Water is the second cornerstone of all the building blocks (right behind shelter and fire) within the world of preparedness and survival, and is right next to the air we breathe in importance. Water is more important than food, because we can last longer with a good supply of water and little food than we can with little to no water and a good supply of food.
To that end, it’s important from time to time to revisit the importance of planning for the supply, purification, and amount of water needed for each person in your family or team. It’s really not that difficult to prep a good water supply that will last through most situations when remaining in place, and the purification tools available are relatively cheap on average, and only basic information is necessary to properly purify water for human consumption.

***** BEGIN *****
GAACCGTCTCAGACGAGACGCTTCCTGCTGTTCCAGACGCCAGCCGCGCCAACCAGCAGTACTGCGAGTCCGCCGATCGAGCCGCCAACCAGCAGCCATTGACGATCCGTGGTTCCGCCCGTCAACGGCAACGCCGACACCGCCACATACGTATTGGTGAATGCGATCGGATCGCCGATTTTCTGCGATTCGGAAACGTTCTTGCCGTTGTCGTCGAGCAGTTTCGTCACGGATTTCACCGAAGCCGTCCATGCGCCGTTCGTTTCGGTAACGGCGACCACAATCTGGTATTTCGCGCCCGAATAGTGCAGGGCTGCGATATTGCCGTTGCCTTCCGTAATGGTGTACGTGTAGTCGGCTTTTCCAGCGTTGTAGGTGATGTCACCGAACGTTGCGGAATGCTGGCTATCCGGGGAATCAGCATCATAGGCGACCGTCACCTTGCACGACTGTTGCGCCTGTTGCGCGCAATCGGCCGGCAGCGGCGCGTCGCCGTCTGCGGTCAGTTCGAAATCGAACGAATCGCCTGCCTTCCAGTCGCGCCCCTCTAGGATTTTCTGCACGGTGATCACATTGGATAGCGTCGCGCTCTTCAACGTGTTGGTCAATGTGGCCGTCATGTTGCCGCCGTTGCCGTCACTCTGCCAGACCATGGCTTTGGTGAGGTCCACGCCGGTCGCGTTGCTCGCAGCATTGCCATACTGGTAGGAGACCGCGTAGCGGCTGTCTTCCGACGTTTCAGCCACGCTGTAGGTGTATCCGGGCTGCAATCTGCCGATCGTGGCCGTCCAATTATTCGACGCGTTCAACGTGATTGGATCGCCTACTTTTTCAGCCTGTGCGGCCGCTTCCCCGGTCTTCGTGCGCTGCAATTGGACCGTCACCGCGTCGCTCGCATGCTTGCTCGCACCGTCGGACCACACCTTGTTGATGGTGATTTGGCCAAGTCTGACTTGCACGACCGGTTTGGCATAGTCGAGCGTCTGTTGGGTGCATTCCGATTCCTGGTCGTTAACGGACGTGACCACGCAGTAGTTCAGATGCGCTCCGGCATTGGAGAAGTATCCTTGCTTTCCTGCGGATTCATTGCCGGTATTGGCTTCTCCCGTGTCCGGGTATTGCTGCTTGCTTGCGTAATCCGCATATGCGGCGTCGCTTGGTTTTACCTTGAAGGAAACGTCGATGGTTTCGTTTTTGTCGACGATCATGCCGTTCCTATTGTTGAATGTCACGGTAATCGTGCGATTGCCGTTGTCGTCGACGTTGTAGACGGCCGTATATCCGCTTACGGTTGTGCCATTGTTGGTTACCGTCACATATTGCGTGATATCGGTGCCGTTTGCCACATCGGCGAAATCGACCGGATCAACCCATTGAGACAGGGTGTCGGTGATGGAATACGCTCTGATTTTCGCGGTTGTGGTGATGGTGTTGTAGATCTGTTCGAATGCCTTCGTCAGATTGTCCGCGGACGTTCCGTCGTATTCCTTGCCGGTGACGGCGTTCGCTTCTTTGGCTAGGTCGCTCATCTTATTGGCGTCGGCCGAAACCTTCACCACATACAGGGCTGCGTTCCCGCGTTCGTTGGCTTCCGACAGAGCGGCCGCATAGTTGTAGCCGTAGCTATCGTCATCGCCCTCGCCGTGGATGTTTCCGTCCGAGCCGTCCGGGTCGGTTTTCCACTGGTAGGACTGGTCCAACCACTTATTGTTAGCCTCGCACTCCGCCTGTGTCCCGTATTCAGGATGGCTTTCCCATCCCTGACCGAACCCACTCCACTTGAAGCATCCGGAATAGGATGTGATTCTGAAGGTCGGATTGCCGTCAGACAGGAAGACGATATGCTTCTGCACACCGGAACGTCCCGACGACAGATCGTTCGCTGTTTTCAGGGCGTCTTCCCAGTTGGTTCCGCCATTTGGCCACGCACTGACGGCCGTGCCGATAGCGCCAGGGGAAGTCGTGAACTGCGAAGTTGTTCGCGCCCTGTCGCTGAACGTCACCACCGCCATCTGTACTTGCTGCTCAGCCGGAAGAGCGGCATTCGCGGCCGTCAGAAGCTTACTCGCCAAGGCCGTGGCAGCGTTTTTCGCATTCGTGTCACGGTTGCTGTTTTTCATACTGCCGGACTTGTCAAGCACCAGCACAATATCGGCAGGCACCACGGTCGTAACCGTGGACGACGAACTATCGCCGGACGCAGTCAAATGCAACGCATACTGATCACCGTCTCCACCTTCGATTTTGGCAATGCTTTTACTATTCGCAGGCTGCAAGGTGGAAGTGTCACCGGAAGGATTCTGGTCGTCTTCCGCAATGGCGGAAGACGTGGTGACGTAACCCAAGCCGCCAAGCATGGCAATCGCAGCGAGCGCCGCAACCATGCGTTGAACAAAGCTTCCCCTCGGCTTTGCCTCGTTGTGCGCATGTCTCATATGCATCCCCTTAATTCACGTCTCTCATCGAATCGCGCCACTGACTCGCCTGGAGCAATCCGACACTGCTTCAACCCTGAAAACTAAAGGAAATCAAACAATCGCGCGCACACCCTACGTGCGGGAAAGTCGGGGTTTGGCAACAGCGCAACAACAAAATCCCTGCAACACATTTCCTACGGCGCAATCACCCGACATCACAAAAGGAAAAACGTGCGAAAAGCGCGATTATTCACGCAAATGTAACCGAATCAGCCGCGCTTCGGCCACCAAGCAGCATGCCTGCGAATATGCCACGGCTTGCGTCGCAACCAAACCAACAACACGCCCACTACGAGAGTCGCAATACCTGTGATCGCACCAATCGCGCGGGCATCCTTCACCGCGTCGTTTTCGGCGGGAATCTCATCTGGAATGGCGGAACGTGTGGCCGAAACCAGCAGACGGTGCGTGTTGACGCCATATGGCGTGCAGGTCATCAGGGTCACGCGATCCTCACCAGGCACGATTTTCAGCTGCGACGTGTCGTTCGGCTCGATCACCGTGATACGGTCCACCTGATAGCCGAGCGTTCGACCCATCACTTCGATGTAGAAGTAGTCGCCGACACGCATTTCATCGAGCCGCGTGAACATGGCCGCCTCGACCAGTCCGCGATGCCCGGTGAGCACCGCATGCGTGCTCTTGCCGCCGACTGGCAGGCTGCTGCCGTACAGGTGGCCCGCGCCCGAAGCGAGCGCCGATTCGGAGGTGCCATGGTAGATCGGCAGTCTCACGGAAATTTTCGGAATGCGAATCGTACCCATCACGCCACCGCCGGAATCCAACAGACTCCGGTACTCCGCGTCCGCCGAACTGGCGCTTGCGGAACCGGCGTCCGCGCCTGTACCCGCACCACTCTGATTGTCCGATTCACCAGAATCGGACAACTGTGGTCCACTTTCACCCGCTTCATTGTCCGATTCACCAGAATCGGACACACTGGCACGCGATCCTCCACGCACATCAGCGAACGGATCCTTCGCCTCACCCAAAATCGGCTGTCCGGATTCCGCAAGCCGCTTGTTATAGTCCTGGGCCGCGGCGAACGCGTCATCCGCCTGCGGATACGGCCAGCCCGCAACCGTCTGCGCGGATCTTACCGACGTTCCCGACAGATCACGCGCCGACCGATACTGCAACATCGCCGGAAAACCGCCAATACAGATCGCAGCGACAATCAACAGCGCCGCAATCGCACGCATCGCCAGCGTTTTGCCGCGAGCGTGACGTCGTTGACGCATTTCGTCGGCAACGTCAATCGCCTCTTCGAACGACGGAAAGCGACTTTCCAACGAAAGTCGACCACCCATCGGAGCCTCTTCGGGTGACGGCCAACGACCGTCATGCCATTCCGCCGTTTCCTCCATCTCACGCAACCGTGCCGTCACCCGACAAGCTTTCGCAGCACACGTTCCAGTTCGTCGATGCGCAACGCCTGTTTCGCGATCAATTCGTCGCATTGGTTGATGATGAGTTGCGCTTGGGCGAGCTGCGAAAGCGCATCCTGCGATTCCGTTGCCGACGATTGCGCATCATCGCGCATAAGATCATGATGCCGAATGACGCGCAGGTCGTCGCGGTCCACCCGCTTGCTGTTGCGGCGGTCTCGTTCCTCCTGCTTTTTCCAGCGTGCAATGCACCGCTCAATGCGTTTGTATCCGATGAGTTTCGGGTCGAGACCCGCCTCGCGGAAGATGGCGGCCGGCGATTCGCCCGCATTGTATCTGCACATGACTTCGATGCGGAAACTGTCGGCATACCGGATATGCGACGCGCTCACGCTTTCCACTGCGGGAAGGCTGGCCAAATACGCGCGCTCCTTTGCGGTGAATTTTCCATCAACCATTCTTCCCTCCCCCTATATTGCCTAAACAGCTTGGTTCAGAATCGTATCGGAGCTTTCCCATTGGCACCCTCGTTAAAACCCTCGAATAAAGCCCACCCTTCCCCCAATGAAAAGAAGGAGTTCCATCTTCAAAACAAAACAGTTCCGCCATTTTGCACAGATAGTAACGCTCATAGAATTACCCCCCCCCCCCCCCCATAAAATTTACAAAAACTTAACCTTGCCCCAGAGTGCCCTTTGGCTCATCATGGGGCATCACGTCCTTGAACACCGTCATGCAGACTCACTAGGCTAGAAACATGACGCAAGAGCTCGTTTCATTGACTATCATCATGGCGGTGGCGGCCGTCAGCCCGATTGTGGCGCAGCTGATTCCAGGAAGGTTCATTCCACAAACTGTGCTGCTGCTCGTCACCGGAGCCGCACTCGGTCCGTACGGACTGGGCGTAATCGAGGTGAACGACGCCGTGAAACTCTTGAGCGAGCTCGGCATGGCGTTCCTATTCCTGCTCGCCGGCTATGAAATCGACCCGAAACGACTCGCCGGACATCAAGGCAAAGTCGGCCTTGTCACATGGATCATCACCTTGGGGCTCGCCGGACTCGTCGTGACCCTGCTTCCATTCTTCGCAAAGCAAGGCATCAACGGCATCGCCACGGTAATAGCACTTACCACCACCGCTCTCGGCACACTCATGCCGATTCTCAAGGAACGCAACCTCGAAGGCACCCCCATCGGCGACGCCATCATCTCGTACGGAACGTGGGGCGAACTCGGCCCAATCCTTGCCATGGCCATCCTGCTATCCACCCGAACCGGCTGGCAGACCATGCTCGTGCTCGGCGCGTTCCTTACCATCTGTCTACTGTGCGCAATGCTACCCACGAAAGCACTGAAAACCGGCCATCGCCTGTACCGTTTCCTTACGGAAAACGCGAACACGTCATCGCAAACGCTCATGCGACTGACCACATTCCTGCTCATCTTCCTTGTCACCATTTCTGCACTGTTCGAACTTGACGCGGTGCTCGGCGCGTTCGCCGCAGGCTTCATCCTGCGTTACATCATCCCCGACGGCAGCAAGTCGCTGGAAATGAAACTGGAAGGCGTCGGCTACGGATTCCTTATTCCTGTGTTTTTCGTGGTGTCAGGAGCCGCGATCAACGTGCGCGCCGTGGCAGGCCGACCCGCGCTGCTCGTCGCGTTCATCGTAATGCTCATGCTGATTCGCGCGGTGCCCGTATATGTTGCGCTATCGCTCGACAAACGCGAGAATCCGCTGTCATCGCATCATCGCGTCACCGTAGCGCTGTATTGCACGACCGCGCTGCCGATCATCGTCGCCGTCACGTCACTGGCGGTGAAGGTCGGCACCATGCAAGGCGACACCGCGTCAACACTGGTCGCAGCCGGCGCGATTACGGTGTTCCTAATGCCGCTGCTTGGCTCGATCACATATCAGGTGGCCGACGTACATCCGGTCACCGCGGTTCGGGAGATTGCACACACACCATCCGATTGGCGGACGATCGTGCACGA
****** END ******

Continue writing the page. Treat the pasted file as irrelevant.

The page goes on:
Water that’s not purified, or ‘non-potable’ water, such as captured rain water, is useful for hygiene (so long as it’s not ingested) and saves the purification agent (if only using a filter and not a purifier) used for water to be consumed. Be careful, though, in warm weather, to keep saved rain water covered to minimize parasite growth.
A good rule of thumb for storing water is to obtain several six to ten gallon water jugs with spigots, such as those used for camping (some folks like the 55 gallon plastic water drums to keep in their basements or garages, and that’s fine as far as it goes. Remember they’re not too mobile as they weigh more than 440 pounds when full!) They are very reasonably priced, and when determining how many to get, simply having one or two per person in the home is usually sufficient for most disaster/emergency conditions not expected to last more than a week or ten days.